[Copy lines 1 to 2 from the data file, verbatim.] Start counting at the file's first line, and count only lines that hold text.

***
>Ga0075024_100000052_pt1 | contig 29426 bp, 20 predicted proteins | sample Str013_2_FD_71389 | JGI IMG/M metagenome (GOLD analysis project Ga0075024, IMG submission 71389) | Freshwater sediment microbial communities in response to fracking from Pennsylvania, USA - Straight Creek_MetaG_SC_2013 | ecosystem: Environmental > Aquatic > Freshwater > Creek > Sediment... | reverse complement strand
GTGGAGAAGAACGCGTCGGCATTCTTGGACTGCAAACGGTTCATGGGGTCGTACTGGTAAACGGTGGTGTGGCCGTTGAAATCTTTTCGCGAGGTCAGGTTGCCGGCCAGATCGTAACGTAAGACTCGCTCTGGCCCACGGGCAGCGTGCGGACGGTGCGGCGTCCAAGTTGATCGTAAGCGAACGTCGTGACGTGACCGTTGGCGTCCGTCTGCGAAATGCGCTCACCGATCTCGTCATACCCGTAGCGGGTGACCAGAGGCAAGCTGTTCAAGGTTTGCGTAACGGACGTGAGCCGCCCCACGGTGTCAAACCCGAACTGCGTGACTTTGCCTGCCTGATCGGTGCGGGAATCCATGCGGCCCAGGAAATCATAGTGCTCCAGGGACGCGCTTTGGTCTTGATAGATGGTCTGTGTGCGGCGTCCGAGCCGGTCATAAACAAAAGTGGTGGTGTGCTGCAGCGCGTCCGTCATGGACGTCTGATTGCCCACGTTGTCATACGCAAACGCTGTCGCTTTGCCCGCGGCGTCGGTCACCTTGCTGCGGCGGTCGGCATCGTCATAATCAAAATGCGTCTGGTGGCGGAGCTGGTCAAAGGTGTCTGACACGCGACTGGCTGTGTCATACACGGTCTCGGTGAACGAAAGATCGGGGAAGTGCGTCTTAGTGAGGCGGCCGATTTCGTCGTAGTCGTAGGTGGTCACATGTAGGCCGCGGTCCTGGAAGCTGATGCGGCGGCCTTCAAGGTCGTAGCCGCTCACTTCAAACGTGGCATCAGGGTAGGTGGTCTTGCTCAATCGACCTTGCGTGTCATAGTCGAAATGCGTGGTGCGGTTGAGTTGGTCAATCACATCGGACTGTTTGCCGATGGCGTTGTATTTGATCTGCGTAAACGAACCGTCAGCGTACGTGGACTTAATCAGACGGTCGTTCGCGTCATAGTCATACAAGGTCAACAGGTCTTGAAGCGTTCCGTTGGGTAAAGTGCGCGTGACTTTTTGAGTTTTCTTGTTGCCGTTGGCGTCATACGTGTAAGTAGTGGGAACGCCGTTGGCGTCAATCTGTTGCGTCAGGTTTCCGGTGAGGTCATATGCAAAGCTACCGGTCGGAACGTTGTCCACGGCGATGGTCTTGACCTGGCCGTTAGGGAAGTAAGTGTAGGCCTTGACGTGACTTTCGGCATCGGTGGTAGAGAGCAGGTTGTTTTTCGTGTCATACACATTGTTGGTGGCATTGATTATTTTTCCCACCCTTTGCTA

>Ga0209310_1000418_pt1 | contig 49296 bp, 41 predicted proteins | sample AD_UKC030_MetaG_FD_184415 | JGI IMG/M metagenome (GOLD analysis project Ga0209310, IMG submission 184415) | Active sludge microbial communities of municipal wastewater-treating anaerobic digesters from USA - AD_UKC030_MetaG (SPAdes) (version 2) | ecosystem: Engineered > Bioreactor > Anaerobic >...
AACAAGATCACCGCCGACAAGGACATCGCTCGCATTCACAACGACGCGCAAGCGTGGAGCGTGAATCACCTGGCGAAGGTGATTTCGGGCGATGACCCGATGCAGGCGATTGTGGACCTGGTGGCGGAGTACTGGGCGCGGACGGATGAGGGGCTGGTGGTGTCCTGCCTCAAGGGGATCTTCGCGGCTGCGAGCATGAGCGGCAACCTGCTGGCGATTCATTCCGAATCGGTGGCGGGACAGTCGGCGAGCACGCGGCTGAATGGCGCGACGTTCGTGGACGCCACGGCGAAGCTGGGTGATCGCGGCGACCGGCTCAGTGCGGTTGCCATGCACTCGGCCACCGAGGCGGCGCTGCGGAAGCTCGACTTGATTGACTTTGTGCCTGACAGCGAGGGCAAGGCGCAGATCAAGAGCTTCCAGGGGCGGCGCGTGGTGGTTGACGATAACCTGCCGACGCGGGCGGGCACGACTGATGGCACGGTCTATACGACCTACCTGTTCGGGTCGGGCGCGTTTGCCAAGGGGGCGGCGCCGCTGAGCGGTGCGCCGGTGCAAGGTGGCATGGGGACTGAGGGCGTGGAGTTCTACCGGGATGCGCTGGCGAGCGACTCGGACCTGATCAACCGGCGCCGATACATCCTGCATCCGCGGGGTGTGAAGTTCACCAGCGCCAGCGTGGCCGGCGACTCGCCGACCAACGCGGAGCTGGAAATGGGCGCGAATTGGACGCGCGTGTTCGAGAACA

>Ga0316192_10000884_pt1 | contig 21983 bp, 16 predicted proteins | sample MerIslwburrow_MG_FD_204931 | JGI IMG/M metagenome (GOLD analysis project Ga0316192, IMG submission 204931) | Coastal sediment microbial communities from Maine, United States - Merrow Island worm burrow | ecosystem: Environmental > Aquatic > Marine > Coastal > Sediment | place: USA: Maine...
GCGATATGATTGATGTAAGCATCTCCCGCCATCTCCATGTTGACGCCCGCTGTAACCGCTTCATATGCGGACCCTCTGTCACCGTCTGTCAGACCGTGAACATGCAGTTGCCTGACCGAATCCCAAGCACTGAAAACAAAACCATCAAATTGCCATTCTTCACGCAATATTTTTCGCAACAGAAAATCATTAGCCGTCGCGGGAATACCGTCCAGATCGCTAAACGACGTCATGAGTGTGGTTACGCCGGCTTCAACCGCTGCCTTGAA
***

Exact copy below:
>Ga0075024_100000052_pt1 | contig 29426 bp, 20 predicted proteins | sample Str013_2_FD_71389 | JGI IMG/M metagenome (GOLD analysis project Ga0075024, IMG submission 71389) | Freshwater sediment microbial communities in response to fracking from Pennsylvania, USA - Straight Creek_MetaG_SC_2013 | ecosystem: Environmental > Aquatic > Freshwater > Creek > Sediment... | reverse complement strand
GTGGAGAAGAACGCGTCGGCATTCTTGGACTGCAAACGGTTCATGGGGTCGTACTGGTAAACGGTGGTGTGGCCGTTGAAATCTTTTCGCGAGGTCAGGTTGCCGGCCAGATCGTAACGTAAGACTCGCTCTGGCCCACGGGCAGCGTGCGGACGGTGCGGCGTCCAAGTTGATCGTAAGCGAACGTCGTGACGTGACCGTTGGCGTCCGTCTGCGAAATGCGCTCACCGATCTCGTCATACCCGTAGCGGGTGACCAGAGGCAAGCTGTTCAAGGTTTGCGTAACGGACGTGAGCCGCCCCACGGTGTCAAACCCGAACTGCGTGACTTTGCCTGCCTGATCGGTGCGGGAATCCATGCGGCCCAGGAAATCATAGTGCTCCAGGGACGCGCTTTGGTCTTGATAGATGGTCTGTGTGCGGCGTCCGAGCCGGTCATAAACAAAAGTGGTGGTGTGCTGCAGCGCGTCCGTCATGGACGTCTGATTGCCCACGTTGTCATACGCAAACGCTGTCGCTTTGCCCGCGGCGTCGGTCACCTTGCTGCGGCGGTCGGCATCGTCATAATCAAAATGCGTCTGGTGGCGGAGCTGGTCAAAGGTGTCTGACACGCGACTGGCTGTGTCATACACGGTCTCGGTGAACGAAAGATCGGGGAAGTGCGTCTTAGTGAGGCGGCCGATTTCGTCGTAGTCGTAGGTGGTCACATGTAGGCCGCGGTCCTGGAAGCTGATGCGGCGGCCTTCAAGGTCGTAGCCGCTCACTTCAAACGTGGCATCAGGGTAGGTGGTCTTGCTCAATCGACCTTGCGTGTCATAGTCGAAATGCGTGGTGCGGTTGAGTTGGTCAATCACATCGGACTGTTTGCCGATGGCGTTGTATTTGATCTGCGTAAACGAACCGTCAGCGTACGTGGACTTAATCAGACGGTCGTTCGCGTCATAGTCATACAAGGTCAACAGGTCTTGAAGCGTTCCGTTGGGTAAAGTGCGCGTGACTTTTTGAGTTTTCTTGTTGCCGTTGGCGTCATACGTGTAAGTAGTGGGAACGCCGTTGGCGTCAATCTGTTGCGTCAGGTTTCCGGTGAGGTCATATGCAAAGCTACCGGTCGGAACGTTGTCCACGGCGATGGTCTTGACCTGGCCGTTAGGGAAGTAAGTGTAGGCCTTGACGTGACTTTCGGCATCGGTGGTAGAGAGCAGGTTGTTTTTCGTGTCATACACATTGTTGGTGGCATTGATTATTTTTCCCACCCTTTGCTA